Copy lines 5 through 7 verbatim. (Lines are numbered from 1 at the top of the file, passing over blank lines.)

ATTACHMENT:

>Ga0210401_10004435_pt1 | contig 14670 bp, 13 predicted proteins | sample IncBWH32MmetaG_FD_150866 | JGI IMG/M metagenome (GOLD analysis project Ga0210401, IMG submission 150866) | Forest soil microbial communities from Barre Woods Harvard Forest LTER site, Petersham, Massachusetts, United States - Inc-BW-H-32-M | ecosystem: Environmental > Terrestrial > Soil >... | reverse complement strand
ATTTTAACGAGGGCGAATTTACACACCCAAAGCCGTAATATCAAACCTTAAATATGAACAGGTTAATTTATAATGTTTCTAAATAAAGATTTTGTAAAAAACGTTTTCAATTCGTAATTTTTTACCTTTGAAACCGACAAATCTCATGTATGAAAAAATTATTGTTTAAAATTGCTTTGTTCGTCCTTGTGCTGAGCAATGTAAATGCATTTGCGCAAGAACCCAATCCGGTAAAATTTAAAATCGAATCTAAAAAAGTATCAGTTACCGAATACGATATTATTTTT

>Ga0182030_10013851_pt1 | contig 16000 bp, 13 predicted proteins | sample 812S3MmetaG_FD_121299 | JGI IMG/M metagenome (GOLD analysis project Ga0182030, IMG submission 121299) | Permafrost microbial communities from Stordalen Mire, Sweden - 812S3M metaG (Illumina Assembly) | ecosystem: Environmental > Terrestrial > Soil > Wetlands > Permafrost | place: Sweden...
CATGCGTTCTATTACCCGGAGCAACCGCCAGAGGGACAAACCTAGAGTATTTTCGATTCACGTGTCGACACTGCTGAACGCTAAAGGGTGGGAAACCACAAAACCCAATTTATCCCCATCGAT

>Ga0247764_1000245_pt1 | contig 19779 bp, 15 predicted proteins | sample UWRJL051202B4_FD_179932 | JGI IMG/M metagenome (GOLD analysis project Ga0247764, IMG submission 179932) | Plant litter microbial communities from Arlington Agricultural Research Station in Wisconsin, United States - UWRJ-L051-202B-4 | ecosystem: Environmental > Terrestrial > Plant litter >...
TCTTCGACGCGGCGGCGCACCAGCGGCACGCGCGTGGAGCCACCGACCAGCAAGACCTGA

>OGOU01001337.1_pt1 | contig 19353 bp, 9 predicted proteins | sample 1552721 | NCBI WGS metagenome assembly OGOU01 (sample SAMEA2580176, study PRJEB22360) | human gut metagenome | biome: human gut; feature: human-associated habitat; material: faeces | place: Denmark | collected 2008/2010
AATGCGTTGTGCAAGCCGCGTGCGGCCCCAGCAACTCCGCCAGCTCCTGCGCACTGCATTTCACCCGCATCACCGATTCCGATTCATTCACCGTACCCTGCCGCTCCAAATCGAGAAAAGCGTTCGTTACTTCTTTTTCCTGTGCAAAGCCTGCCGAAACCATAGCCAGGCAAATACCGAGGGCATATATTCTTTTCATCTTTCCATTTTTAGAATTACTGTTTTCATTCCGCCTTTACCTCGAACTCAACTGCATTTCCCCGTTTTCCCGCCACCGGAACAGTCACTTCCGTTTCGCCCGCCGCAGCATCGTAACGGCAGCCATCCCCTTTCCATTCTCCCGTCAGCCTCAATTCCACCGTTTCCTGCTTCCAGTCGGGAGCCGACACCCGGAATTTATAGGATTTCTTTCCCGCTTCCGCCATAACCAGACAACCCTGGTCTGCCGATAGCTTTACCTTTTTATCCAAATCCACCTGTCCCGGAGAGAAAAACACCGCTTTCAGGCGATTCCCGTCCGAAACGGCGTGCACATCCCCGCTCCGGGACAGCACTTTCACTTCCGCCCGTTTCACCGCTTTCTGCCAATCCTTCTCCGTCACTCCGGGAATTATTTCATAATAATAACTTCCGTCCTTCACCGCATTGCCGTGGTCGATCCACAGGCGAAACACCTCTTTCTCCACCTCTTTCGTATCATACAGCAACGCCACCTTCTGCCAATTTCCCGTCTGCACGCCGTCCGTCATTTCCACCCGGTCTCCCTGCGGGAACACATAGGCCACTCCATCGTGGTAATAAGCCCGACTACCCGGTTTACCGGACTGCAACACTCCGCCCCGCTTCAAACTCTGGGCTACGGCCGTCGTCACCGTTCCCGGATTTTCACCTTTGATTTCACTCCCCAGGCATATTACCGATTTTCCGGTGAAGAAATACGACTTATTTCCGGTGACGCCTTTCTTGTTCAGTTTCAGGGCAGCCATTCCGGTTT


>Ga0247764_1000245_pt1 | contig 19779 bp, 15 predicted proteins | sample UWRJL051202B4_FD_179932 | JGI IMG/M metagenome (GOLD analysis project Ga0247764, IMG submission 179932) | Plant litter microbial communities from Arlington Agricultural Research Station in Wisconsin, United States - UWRJ-L051-202B-4 | ecosystem: Environmental > Terrestrial > Plant litter >...
TCTTCGACGCGGCGGCGCACCAGCGGCACGCGCGTGGAGCCACCGACCAGCAAGACCTGA

>OGOU01001337.1_pt1 | contig 19353 bp, 9 predicted proteins | sample 1552721 | NCBI WGS metagenome assembly OGOU01 (sample SAMEA2580176, study PRJEB22360) | human gut metagenome | biome: human gut; feature: human-associated habitat; material: faeces | place: Denmark | collected 2008/2010